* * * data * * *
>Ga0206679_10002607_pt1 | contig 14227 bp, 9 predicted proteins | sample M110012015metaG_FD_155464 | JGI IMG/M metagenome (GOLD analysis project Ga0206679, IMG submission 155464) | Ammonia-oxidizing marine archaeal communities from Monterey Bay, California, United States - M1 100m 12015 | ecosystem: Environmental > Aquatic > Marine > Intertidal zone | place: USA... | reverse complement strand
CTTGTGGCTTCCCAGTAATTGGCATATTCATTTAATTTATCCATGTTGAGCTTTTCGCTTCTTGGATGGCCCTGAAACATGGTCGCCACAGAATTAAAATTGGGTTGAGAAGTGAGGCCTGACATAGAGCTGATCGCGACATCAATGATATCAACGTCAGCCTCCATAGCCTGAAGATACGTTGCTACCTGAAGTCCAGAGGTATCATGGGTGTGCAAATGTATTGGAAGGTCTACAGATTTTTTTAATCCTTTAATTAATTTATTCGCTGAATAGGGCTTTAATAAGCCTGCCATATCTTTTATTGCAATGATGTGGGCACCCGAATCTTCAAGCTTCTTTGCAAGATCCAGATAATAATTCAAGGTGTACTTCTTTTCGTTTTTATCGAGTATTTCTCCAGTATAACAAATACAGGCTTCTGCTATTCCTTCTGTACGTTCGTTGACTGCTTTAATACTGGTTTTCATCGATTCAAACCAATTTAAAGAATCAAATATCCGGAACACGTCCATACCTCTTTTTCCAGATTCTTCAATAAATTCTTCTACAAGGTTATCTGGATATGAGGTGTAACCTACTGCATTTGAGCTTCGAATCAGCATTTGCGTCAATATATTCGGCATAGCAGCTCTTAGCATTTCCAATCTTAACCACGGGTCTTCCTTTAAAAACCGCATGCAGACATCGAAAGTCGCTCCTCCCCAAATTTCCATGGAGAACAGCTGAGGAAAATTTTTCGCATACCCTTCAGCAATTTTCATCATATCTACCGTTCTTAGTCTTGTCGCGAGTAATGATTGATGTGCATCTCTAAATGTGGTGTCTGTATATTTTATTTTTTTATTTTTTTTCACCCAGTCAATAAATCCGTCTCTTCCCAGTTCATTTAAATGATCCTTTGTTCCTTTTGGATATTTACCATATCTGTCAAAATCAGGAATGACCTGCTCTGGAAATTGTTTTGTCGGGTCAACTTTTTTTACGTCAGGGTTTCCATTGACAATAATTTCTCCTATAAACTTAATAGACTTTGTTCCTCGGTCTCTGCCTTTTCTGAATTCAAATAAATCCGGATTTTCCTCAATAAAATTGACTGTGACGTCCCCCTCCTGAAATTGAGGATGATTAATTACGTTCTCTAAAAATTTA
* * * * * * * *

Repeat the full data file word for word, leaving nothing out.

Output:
>Ga0206679_10002607_pt1 | contig 14227 bp, 9 predicted proteins | sample M110012015metaG_FD_155464 | JGI IMG/M metagenome (GOLD analysis project Ga0206679, IMG submission 155464) | Ammonia-oxidizing marine archaeal communities from Monterey Bay, California, United States - M1 100m 12015 | ecosystem: Environmental > Aquatic > Marine > Intertidal zone | place: USA... | reverse complement strand
CTTGTGGCTTCCCAGTAATTGGCATATTCATTTAATTTATCCATGTTGAGCTTTTCGCTTCTTGGATGGCCCTGAAACATGGTCGCCACAGAATTAAAATTGGGTTGAGAAGTGAGGCCTGACATAGAGCTGATCGCGACATCAATGATATCAACGTCAGCCTCCATAGCCTGAAGATACGTTGCTACCTGAAGTCCAGAGGTATCATGGGTGTGCAAATGTATTGGAAGGTCTACAGATTTTTTTAATCCTTTAATTAATTTATTCGCTGAATAGGGCTTTAATAAGCCTGCCATATCTTTTATTGCAATGATGTGGGCACCCGAATCTTCAAGCTTCTTTGCAAGATCCAGATAATAATTCAAGGTGTACTTCTTTTCGTTTTTATCGAGTATTTCTCCAGTATAACAAATACAGGCTTCTGCTATTCCTTCTGTACGTTCGTTGACTGCTTTAATACTGGTTTTCATCGATTCAAACCAATTTAAAGAATCAAATATCCGGAACACGTCCATACCTCTTTTTCCAGATTCTTCAATAAATTCTTCTACAAGGTTATCTGGATATGAGGTGTAACCTACTGCATTTGAGCTTCGAATCAGCATTTGCGTCAATATATTCGGCATAGCAGCTCTTAGCATTTCCAATCTTAACCACGGGTCTTCCTTTAAAAACCGCATGCAGACATCGAAAGTCGCTCCTCCCCAAATTTCCATGGAGAACAGCTGAGGAAAATTTTTCGCATACCCTTCAGCAATTTTCATCATATCTACCGTTCTTAGTCTTGTCGCGAGTAATGATTGATGTGCATCTCTAAATGTGGTGTCTGTATATTTTATTTTTTTATTTTTTTTCACCCAGTCAATAAATCCGTCTCTTCCCAGTTCATTTAAATGATCCTTTGTTCCTTTTGGATATTTACCATATCTGTCAAAATCAGGAATGACCTGCTCTGGAAATTGTTTTGTCGGGTCAACTTTTTTTACGTCAGGGTTTCCATTGACAATAATTTCTCCTATAAACTTAATAGACTTTGTTCCTCGGTCTCTGCCTTTTCTGAATTCAAATAAATCCGGATTTTCCTCAATAAAATTGACTGTGACGTCCCCCTCCTGAAATTGAGGATGATTAATTACGTTCTCTAAAAATTTA